Get your free 15-minute consultation 267-587-6698

The Post-Holiday Letdown

The decorations are coming down. The ornaments have been put away. The trees are out on the sidewalk, and most of us will be ok with not seeing another candy cane for 11.5 more months. Most holiday obligations have been fulfilled, and now we just have to find places to put all the stuff we accumulated throughout the holiday season. It’s a little bittersweet to put away the twinkly lights and special decor, but can also be a relief to be done with the busy-ness of the season.

 

And now there’s that other thing that begins to happen around this time of year: The post-holiday letdown. The crash after the sugar rush, the jarring return to “normal life,” the explosive exhalation that comes after holding your breath for the better part of six weeks. The moment when you wake up and realize it’s all over for another year, and you have to go back to work today.

 

The big exhale

 

In The Return of the King, on the eve of one of the greatest battles for the fate of Middle Earth, Gandalf spends a quiet moment of reflection with young Hobbit Pippin. Pippin observes that the city seems very quiet on the eve of battle. “It’s the deep breath before the plunge,” Gandalf says gravely. We spend a lot of time on that deep breath before the busy, tense, exciting, and hectic holiday season. We prepare, psych ourselves up, strategize our boundaries and exit strategies, and practice our polite-but-firm no’s. But sometimes we forget something: The exhale after the plunge.

 

Have you released that breath yet? Perhaps you’ve found yourself feeling still keyed up, or finding it hard to relax and settle back into daily life. Maybe you fled with relief into a normal workweek, only to find yourself unexpectedly irritable, short-fused, or easily overwhelmed. Are you ready to cry over nothing, snapping at your partner, or suddenly revisiting griefs you thought you’d long since let go of?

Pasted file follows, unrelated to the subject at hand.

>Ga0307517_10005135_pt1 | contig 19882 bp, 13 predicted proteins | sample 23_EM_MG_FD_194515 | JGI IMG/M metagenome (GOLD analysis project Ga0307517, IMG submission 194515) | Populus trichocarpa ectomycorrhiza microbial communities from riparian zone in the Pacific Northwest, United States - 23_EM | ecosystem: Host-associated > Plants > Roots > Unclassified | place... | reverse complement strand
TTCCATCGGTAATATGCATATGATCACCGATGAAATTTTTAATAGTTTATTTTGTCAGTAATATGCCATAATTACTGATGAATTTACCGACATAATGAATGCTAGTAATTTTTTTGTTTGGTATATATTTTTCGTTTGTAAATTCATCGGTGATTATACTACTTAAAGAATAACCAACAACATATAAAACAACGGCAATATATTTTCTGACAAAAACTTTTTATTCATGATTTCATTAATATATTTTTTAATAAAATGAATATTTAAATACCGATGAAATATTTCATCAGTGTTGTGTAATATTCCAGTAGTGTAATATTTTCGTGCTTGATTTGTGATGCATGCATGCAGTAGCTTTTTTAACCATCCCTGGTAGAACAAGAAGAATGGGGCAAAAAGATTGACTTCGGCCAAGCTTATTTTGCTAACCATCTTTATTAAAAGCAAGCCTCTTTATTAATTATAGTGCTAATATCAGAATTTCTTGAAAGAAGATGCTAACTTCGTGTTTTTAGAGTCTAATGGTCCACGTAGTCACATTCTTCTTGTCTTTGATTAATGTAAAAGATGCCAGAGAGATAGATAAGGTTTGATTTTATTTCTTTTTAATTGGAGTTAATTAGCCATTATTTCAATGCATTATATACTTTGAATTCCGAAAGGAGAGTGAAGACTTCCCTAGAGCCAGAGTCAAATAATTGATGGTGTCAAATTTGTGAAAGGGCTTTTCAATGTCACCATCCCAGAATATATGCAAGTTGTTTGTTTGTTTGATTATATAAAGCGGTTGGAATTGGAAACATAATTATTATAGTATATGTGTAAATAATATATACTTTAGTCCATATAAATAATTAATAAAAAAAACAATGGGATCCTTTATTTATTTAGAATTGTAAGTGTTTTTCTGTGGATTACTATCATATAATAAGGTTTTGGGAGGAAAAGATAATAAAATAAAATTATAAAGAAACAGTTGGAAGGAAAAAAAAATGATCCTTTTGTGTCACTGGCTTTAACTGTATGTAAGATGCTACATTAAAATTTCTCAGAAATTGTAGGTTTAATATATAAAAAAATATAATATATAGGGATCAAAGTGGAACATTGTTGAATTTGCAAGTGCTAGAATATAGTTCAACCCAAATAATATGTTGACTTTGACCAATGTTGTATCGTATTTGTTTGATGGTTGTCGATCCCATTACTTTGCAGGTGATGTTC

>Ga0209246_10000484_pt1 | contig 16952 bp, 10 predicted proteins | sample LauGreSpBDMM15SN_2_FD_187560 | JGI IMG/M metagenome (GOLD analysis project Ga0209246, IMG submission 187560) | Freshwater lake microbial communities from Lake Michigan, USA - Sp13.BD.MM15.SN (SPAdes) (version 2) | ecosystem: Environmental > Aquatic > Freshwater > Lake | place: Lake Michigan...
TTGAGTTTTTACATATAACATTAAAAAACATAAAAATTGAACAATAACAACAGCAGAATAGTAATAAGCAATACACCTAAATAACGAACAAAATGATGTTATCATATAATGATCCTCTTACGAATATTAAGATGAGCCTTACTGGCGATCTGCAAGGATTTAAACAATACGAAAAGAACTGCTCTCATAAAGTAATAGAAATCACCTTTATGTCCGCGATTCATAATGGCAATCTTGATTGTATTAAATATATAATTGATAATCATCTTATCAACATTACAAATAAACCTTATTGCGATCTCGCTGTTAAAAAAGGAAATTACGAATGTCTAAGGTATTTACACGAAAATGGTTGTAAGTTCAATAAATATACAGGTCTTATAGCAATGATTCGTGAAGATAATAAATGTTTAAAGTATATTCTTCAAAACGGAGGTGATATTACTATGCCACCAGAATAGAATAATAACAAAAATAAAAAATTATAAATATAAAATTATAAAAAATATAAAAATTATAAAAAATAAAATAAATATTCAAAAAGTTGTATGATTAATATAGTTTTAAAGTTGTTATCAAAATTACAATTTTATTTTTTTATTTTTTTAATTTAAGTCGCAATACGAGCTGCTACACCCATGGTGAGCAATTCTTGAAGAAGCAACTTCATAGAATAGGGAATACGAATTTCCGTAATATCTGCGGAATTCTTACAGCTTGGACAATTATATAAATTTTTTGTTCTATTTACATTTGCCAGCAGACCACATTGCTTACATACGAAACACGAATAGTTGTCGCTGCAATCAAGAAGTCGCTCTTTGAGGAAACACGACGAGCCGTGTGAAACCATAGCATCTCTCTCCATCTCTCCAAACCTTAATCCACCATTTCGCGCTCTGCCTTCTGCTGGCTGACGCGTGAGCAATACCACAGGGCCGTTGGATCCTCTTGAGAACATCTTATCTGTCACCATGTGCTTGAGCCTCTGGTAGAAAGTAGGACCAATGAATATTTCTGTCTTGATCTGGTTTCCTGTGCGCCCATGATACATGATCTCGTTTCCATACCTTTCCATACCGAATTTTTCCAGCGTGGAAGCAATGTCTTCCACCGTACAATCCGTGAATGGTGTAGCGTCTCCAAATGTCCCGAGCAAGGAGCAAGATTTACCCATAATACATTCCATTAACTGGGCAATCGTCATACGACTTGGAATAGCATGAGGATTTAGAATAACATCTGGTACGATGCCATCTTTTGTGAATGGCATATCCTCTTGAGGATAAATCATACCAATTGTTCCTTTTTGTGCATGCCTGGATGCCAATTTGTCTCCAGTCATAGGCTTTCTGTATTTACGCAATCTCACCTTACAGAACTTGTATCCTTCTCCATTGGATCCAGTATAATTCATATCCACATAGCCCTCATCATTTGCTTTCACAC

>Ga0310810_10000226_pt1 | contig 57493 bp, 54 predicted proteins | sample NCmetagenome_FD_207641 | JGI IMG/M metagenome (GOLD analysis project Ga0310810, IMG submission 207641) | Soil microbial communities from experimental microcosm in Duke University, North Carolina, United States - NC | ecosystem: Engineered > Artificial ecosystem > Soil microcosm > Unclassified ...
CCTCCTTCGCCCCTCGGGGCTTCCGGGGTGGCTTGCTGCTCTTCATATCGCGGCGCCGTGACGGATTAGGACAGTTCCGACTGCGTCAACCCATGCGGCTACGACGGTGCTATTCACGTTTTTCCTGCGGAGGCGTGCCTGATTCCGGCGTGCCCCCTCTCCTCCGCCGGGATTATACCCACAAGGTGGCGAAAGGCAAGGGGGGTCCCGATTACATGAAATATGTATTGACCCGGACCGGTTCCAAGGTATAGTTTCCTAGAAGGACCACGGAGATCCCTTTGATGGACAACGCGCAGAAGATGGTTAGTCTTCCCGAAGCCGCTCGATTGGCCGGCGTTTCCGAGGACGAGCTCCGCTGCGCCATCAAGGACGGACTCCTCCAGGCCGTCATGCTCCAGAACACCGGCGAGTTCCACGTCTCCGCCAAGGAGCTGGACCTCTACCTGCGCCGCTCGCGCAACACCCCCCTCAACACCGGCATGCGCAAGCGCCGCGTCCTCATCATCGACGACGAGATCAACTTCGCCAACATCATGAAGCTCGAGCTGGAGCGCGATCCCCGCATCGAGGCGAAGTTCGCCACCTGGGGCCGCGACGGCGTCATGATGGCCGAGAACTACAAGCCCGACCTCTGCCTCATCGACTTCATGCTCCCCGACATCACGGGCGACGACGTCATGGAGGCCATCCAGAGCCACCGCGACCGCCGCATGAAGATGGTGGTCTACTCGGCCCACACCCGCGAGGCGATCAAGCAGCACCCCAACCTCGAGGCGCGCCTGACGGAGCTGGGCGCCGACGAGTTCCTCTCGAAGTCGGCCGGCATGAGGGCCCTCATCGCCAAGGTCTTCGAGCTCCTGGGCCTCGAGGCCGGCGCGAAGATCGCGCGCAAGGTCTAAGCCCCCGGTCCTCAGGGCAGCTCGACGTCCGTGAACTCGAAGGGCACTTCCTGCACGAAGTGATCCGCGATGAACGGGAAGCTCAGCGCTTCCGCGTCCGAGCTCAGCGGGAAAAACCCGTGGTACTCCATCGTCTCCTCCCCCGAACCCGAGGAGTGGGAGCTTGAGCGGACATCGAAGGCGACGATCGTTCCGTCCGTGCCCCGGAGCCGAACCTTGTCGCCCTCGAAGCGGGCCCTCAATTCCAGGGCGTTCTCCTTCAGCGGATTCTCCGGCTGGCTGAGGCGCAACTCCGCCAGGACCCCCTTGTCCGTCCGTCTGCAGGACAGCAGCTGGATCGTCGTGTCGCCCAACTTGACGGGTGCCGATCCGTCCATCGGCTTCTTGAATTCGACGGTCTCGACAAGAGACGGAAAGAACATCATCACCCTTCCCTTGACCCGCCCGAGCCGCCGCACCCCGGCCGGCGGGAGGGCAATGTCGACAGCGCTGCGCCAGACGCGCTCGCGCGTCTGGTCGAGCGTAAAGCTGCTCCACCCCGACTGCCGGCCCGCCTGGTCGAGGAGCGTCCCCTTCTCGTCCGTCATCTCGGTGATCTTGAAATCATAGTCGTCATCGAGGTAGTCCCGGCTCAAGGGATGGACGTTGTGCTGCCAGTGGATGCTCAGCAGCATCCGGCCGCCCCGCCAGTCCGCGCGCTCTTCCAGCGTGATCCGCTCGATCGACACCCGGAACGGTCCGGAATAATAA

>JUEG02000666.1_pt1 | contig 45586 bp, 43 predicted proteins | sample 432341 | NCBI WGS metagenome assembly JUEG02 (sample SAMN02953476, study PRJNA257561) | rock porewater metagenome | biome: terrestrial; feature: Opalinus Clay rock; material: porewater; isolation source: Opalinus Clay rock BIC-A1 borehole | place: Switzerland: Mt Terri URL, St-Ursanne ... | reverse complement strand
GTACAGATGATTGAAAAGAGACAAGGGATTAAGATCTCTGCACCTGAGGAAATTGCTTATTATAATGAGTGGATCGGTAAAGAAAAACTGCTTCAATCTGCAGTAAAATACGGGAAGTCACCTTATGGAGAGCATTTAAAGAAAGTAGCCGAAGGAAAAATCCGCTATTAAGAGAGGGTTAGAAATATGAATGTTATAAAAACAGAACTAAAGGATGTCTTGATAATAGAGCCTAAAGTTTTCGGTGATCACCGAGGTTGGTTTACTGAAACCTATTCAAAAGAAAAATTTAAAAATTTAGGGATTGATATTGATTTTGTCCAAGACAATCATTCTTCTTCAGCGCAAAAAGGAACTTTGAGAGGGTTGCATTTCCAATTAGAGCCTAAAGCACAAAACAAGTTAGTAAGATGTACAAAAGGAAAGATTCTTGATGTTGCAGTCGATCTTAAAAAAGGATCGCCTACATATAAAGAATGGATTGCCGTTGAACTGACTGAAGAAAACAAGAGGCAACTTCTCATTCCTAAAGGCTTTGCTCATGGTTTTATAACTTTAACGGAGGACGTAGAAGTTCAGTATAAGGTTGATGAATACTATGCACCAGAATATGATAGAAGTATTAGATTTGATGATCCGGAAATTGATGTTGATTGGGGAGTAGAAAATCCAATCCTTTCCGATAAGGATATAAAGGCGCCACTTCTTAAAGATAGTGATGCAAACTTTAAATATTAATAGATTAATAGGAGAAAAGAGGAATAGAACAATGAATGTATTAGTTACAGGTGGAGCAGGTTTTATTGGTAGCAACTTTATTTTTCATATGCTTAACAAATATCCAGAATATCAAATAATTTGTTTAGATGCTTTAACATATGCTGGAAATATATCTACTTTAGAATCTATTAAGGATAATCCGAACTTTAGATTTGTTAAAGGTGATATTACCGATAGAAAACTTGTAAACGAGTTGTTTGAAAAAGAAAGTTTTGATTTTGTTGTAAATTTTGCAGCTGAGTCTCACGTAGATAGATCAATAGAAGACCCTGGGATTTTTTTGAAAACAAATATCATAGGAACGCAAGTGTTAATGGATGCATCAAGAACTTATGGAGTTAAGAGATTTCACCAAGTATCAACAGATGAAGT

Welcome to the letdown

 

While the lights are shining on pretty wrapping paper and sparkling pine trees, we can sometimes forget about or distract ourselves from the painful side of family gatherings. We can focus on how this year, your MIL’s passive aggressive comments didn’t bother you so much, or how you didn’t have to witness a screaming match between two relatives. Or you can put all your attention on firmly redirecting that aunt that insists on foisting her outdated and unsolicited parenting advice where it isn’t wanted.

 

It’s after the lights die down and the sparkly distractions fade that the letdown happens. When there’s nothing else to distract us from the hard part: the realization that despite all the hard work you’ve done to heal, recover, and build a better life for yourself, you can still be hurt by people you love.

 

Whether the pain is caused by direct nastiness, distance and detachment, or simply the lack of caring that you’ve come to be so familiar with, the pain can be shocking. The reminders that some things don’t change that much, no matter how much you have changed, can burn. And the grief that follows can be devastating in its intensity.